Review: ‘Translations’ at The Abbey Theatre
“I am a barbarian in this place because I am not understood.”
Review by: Ciara Murphy
Dates: Until August 13th
Tickets: €13 – €40
Venue: The Abbey Theatre
Director: Conall Morrison
Writer: Brian Friel
Cast: Aaron Monaghan (The Silver Tassie), no rx Aoife McMahon (The Clinic), here Denis Conway (Christ Deliver Us), sale Tim Delap (Silent Witness), Barry Ward (The Plough and the Stars), Donal O’Kelly (The Canbria), Janet Moran (Pineapple), Michael James Ford (The Picture of Dorian Gray), Janice Byrne (Top Girls), Rory Nolan (Between Foxrock and a Hardplace)
In the rural village of Baile Beag, change is underway. These alterations in education, language and place disrupt the country life and plunges the native residents into the throes of Anglicization. Set in 1833 and foreshadowing the potato blight that takes place ten years later, Brian Friel’s ‘Translations’ takes to The Abbey stage and illuminates how language is not always necessary for understanding. The connections of people and place and the cross-national loyalties litter the already turbulent political landscape and turn what is seemingly a black and white issue into many shades of grey.
Hugh (Denis Conway) and his son Manus (Aaron Monaghan) supervise the language of the community through their hedge school. The incoming National school threatens their livelihood and the arrival of Hugh’s son Owen (Barry Ward) proves to be the catalyst for the community’s eventual collapse.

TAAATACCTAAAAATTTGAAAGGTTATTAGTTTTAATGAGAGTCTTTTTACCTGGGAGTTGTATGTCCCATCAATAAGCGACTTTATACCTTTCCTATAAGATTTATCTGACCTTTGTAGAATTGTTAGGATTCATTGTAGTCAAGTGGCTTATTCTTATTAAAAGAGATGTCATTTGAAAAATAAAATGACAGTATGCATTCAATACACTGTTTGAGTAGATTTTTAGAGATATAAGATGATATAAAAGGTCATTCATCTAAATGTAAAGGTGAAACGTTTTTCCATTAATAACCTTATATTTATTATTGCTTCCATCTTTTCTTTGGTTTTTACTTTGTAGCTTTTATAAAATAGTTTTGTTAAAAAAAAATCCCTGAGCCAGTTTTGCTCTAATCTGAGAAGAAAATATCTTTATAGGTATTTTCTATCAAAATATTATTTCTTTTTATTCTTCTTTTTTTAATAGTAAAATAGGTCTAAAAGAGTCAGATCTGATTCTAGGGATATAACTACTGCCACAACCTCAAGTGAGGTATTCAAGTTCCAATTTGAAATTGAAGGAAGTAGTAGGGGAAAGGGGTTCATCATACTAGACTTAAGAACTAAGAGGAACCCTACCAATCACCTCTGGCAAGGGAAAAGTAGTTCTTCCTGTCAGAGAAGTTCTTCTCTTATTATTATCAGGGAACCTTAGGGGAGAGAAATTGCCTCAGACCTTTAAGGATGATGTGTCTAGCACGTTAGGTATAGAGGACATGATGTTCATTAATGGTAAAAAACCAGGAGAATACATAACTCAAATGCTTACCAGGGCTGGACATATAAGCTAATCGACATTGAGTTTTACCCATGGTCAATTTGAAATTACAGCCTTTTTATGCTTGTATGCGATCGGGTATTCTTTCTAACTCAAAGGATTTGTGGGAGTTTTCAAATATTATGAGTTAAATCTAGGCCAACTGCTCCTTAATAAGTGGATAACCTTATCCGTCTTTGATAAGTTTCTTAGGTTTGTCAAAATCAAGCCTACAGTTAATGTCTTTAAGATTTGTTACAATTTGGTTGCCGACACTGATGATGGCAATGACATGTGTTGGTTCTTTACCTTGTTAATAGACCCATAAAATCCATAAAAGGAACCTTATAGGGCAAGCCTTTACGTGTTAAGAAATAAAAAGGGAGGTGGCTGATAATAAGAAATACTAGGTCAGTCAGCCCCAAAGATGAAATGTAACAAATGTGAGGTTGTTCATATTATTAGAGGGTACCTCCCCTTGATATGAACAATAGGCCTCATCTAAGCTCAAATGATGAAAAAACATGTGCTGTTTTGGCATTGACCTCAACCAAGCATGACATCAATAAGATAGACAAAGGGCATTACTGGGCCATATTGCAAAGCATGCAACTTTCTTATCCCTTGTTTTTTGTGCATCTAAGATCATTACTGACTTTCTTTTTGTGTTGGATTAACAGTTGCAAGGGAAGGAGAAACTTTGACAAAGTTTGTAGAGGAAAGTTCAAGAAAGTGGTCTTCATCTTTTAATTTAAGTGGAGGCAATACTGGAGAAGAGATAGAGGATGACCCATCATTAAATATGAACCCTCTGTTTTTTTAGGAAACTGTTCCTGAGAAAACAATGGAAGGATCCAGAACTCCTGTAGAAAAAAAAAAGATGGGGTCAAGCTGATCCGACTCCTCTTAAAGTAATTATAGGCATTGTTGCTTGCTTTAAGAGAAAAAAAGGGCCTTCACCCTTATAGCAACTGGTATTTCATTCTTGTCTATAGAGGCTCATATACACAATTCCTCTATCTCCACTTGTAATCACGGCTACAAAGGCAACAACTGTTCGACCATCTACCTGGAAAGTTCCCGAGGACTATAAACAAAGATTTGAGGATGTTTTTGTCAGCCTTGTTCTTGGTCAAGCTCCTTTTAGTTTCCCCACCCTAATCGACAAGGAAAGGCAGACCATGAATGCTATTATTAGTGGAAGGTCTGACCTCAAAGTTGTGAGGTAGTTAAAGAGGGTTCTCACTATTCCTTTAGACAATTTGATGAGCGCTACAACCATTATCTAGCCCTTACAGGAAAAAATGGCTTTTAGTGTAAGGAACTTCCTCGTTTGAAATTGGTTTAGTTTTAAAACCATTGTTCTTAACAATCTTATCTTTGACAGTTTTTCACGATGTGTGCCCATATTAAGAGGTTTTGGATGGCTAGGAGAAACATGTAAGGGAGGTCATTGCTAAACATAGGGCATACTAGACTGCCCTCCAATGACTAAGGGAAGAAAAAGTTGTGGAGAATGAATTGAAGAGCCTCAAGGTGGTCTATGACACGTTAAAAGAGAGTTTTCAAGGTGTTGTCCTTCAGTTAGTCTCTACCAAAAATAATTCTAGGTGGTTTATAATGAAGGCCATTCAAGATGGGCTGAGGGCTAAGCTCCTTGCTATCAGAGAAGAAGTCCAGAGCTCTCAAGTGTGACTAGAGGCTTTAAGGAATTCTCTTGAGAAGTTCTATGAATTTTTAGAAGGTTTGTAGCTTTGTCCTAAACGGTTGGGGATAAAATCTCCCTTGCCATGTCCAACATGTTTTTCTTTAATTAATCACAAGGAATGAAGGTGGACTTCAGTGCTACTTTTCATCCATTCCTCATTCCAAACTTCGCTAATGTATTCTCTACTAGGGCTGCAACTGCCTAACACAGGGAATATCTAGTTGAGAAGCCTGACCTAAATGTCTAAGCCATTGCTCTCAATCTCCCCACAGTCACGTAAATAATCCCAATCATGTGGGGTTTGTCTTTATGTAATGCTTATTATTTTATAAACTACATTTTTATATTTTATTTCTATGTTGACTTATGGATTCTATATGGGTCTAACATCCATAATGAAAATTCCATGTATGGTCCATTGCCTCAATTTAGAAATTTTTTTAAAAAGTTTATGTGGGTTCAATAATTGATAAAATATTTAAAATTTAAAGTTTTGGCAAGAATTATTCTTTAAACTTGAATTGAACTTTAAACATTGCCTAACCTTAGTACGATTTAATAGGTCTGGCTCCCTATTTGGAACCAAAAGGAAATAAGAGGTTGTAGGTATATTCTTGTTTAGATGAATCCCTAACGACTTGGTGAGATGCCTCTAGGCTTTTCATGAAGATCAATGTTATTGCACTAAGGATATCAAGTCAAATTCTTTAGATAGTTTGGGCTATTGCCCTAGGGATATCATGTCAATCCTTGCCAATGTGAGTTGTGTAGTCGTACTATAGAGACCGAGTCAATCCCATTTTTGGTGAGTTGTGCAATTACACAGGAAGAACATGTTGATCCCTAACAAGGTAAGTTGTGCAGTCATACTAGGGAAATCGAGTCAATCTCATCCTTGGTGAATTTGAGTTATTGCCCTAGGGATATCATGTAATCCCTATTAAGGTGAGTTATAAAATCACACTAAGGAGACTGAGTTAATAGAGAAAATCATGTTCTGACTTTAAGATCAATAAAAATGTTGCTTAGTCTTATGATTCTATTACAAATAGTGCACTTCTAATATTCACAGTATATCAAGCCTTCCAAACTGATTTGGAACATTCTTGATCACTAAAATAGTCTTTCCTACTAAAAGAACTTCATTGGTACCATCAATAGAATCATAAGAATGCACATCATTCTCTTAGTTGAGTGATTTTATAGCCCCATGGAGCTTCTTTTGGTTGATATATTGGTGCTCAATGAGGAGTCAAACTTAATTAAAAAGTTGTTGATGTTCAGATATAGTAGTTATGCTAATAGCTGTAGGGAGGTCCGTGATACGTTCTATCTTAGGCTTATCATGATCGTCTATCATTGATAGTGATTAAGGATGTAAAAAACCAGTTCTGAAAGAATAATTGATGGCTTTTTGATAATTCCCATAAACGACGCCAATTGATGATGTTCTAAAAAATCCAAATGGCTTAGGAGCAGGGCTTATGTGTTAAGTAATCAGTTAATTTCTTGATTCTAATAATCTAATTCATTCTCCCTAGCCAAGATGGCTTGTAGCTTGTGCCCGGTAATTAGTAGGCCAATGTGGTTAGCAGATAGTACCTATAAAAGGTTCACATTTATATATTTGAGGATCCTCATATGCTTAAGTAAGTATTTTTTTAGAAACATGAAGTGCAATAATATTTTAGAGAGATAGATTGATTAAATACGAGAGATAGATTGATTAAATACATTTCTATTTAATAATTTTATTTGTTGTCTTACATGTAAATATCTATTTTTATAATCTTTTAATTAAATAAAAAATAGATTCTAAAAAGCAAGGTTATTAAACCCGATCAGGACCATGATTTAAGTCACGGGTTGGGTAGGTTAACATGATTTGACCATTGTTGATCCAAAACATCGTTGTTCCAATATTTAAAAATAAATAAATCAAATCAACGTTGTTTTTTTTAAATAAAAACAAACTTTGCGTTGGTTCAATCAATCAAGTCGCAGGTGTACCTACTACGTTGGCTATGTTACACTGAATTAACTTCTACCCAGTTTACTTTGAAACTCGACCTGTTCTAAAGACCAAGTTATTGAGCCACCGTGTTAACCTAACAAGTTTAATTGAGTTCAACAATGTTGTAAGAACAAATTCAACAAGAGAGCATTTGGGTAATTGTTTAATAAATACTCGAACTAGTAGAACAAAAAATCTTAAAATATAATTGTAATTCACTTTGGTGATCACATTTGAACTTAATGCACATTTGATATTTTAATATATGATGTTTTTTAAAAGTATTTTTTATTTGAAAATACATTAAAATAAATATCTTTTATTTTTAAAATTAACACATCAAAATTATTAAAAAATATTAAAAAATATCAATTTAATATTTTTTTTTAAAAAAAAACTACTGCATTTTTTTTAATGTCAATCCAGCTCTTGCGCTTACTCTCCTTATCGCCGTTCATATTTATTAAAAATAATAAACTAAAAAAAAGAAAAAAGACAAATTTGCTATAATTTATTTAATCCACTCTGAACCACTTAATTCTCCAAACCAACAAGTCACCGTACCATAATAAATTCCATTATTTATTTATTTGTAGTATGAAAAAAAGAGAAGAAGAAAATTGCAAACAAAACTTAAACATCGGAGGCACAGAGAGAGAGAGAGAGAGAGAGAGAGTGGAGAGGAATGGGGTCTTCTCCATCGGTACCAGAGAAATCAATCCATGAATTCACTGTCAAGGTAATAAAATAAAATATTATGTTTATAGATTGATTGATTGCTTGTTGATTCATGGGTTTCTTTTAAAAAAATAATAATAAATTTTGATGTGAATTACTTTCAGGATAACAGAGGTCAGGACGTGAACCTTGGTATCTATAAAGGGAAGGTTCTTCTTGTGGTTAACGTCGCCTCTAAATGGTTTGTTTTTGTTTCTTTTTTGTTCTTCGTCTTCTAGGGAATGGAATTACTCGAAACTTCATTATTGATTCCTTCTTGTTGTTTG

The locals speak a mix of their native Irish with Greek and Latin whilst the ‘Brits’ speak only their native English. With only a few bilingual characters, the barrier of language is the focus of this production. Although the audience can understand every word (it is all spoken through English) the characters engage in a constant struggle for understanding both of each other and of themselves.
With two English Royal Engineers in tow, Captain Lancey (Michael James Ford) and Lieutenant Yolland (Tim Delap), Owen sets about “standardising” the place names of his home town and in turn setting in motion a chain of events that will shake Baile Beag to its core.
The seriousness of the events taking place sometimes feels parodied through McMahon’s representation of Maire but the evocative and heart-wrenching performance of Yolland firmly re-roots the situation as something sinister. Delap steals the show with his raw and credible portrayal of a man with a willingness to learn and everything to lose.
Conall Morrison paces the production excellently and allows the short 2-hour run time (with interval) to carry the audience on an appealing and edifying journey.
Well worth a visit by staff and students alike.*
*Brian Friel’s “Translations” is a core text on many of the English and Drama modules in the coming academic year.